analyzing, understanding, and remembering. Throughout the unit I progressed through all of
these levels. I have come to this conclusion due to the project requiring me to analyze material,
evaluate different interconnected topics, process my independent practice findings, learn

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different procedures that allowed me to create light and sound, and understand complex
principles that you cannot see, but rather have to learn and apply the knowledge. This unit did
not allow me to just remember facts and regurgitate information. I had to practice and learn.
Remembering Stage: For the exam I had to remember the fundamental laws that allow energy
to be transferred and conserved to produce electricity. During this stage, I was able to define,
identify, and list different parts of the electrical process. It did not require much thought, but at
this point, I was unable to connect the regurgitated information from class in order to explain to
someone else or teach the concepts.
Understanding Stage: To truly understand the content knowledge, I had to not only listen and
participate in class, but do close readings and independent practice to reinforce the ideas and
concepts taught in class. During the stage, I began to process information and comprehend the
topics discussed. I could take the in class activities and independently practice, and link them
together. I started to draw connections and state information in my own words.
Applying Stage: This artifact is the first time that I began to apply the information and begin
separating out the different parts of the electrical process. I could distinguish between the
different modes of energy transformation and give a brief explanation on how a battery, bulb,
and circuit all are similar, but differ greatly. On this exam I illustrated, labeled, defined concepts,
and compared and contrasted the differences between parallel and series circuits.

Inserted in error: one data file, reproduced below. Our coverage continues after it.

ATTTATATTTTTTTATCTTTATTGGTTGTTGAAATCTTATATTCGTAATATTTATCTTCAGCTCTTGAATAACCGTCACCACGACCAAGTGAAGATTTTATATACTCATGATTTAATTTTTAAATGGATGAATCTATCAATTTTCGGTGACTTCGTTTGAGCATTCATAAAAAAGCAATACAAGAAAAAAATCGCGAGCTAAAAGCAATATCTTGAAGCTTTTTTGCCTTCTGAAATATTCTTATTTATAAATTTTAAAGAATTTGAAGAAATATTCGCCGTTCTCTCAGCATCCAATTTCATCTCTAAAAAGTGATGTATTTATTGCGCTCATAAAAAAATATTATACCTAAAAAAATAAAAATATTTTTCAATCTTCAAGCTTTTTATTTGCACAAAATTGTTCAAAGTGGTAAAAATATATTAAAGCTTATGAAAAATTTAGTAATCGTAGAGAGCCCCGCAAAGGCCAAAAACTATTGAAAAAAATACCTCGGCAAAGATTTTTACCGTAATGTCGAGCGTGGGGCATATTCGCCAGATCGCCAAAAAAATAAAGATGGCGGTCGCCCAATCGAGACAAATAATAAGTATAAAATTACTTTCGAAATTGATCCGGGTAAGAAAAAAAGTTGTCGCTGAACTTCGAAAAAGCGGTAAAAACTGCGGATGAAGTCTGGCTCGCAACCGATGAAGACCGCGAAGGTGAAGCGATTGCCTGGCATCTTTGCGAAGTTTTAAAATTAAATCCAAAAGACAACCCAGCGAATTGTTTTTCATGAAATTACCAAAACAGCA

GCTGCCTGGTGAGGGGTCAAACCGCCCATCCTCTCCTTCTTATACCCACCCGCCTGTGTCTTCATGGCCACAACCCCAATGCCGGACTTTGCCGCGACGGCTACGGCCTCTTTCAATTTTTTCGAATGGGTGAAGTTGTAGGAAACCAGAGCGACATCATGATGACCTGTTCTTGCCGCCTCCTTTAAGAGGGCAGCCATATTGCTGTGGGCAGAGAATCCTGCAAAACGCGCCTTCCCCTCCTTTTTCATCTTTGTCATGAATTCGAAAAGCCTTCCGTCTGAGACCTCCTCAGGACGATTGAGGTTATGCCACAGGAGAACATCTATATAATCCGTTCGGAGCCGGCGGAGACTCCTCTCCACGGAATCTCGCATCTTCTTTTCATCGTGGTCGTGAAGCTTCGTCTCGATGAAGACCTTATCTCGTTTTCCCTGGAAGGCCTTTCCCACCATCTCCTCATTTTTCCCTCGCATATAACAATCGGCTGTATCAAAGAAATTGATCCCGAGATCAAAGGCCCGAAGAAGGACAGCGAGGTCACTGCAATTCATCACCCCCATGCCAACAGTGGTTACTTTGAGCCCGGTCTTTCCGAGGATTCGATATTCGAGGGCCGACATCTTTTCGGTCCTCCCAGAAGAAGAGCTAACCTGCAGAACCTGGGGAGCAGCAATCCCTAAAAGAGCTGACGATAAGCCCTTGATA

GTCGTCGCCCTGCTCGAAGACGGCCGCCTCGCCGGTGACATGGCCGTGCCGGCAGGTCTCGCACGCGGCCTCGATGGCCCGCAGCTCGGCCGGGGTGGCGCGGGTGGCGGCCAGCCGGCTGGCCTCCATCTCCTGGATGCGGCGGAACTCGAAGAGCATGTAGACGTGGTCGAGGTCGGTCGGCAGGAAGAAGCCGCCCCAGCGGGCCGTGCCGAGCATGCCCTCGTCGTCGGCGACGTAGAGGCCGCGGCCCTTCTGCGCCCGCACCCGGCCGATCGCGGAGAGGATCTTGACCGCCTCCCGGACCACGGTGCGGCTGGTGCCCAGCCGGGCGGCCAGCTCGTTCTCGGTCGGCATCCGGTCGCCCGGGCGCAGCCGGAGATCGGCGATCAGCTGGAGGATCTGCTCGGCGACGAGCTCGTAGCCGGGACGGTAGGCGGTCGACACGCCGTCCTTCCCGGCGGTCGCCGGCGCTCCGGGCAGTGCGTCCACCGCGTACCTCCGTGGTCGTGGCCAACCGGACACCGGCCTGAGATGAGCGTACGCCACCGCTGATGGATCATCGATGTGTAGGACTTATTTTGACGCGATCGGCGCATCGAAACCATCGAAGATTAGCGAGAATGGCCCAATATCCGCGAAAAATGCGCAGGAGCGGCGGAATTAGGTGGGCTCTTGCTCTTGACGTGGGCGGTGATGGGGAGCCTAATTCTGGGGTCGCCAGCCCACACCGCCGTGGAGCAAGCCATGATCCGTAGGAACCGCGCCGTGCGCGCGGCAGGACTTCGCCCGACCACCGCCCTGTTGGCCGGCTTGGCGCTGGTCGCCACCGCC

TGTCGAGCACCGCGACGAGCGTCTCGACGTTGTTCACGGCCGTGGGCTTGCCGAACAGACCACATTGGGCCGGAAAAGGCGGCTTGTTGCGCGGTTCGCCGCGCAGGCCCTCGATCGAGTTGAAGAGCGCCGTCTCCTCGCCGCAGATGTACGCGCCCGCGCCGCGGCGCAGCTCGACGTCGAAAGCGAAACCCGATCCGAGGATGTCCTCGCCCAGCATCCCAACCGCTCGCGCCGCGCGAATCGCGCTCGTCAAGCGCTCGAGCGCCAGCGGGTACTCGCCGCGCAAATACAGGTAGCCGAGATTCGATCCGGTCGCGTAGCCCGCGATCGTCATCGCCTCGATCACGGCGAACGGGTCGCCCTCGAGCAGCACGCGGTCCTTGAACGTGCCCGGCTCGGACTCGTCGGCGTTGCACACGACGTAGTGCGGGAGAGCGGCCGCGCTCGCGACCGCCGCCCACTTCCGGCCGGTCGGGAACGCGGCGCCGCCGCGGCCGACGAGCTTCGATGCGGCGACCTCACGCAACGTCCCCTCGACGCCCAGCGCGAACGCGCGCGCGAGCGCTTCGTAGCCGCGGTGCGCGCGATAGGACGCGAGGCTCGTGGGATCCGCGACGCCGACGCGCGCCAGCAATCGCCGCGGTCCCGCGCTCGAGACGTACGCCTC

Evaluating Stage: During the written portion of the exam I critiqued my circuit building skills,
composed a reflection of my total knowledge, and during the corrections section of the exam, I
had to evaluate my only knowledge and state my final level of understanding. During this stage I
reorganized the knowledge that I possessed in order to clearly distinguish between the things that

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I knew well and the things that I did not know well. At the completion of the unit I had to
modify, revise, and process the final content knowledge to tie up loose ends that I still needed to
Creating Stage: For my final demonstration of knowledge I had to create light with limited
materials, with the supervision of my professor, Dr. Geib. The rules remained the same, but this
time the overarching objective was to create several different configurations that could produce
light and defend them with scientific terminology. I completed the task in mere seconds and
could rearrange the configuration in multiple ways to produce light. My explanations to Dr. Geib
were clear and concise, and I was confident in my responses. Overall, my knowledge of
electricity has greatly increased.
F. Debrief your growth as a middle grades teacher through completion of this expert study.
Completing this expert study allowed me to evaluate myself and gain a greater
appreciation for self-reflection. This expert study required me to be honest and critical. I do not
like to highlight where I fall short and this project required me to do so all throughout this
assignment. As a teacher, I am supposed to possess an extensive wealth of knowledge in order to
properly instruct students, but that knowledge has to be learned and developed over time. This
project helped me realize how much I learned in a small period of time. It also showed me that I
am capable of obtaining and accessing information in order to teach students. It also reinforced
my passion for teaching and learning, and helped me realize how I learn best. When I
approached this unit initially I was embarrassed to admit that I did not know the content. After
completing this expert study, I see why this assignment was so vital. More than anything, it made
me realize that I am still developing as a teacher and that I do not need to know everything right

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now. From this expert study, I have realized that with experience and practice I will obtain all of
the necessary skills, content knowledge, and technique needed for me to be a successful teacher.